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Fear, Favor, and Fidelity (President's Column)
By Cynthia Hujar Orr
President's Column columns.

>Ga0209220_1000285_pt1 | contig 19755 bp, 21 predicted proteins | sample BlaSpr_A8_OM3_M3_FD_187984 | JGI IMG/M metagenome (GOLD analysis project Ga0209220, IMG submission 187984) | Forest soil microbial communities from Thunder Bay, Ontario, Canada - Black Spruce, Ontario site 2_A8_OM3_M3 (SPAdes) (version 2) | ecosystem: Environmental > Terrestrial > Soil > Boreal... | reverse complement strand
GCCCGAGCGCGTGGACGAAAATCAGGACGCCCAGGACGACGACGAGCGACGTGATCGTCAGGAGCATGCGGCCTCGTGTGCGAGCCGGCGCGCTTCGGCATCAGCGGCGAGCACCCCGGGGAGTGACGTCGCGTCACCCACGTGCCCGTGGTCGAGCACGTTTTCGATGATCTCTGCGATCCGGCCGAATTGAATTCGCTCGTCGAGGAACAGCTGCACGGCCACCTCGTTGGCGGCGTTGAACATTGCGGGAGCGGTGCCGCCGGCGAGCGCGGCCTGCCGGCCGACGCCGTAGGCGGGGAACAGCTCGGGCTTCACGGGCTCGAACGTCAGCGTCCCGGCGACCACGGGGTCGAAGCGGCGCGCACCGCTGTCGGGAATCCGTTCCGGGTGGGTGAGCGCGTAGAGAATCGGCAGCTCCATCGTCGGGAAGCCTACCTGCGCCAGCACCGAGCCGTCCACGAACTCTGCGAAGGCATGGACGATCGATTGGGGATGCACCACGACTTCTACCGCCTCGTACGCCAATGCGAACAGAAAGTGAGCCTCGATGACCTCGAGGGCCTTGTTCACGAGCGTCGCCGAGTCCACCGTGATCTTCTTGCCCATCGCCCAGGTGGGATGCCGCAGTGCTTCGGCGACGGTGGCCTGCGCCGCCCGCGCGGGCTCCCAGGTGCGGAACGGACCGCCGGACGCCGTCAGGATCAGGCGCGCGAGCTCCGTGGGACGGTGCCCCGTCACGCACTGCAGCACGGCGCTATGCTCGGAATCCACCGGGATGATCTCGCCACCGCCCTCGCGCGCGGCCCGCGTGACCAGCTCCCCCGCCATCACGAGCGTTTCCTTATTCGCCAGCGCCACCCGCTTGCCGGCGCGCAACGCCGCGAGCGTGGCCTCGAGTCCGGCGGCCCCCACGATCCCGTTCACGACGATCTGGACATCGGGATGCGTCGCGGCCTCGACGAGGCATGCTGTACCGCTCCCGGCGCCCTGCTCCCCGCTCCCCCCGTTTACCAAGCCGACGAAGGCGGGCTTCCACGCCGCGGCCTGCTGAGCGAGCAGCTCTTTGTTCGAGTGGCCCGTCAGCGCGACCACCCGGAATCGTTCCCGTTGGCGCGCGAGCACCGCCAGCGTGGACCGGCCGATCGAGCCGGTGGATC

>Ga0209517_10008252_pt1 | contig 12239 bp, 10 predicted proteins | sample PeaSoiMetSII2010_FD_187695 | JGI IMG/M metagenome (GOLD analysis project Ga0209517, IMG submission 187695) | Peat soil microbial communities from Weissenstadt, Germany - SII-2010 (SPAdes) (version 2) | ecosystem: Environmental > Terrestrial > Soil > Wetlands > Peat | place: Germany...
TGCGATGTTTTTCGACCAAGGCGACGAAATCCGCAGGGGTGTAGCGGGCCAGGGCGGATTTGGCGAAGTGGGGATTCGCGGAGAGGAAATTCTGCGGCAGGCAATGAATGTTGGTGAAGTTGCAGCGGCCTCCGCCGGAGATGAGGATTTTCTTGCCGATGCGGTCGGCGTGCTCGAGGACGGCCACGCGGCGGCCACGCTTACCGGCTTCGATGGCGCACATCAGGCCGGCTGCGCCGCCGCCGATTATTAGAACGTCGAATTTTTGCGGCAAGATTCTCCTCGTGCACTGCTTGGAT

Defense lawyers have a tough job. We stand up not only in the courthouse, but also in the statehouse advocating for the rights of people accused of crime. There is no large constituency that supports the proper treatment of this group. And their interests are not often identified as even concomitant with the interests of society. But they are. Getting it right in criminal cases is a public safety issue and a civil rights issue. It is more difficult to convince decision makers of the value of a fair criminal justice system when offenses are mala in se1 than when they are mala prohibita.2 Perhaps it is because professionals can understand, even if they cannot sympathize, with white collar offenses. Whatever the reason, often it is tougher to get a court to listen in a drug, child pornography, child sexual assault, or death penalty case. Even though judges take an oath similar to the one we each took as lawyers, to uphold the Constitution, it seems that some forget or act as if exceptions
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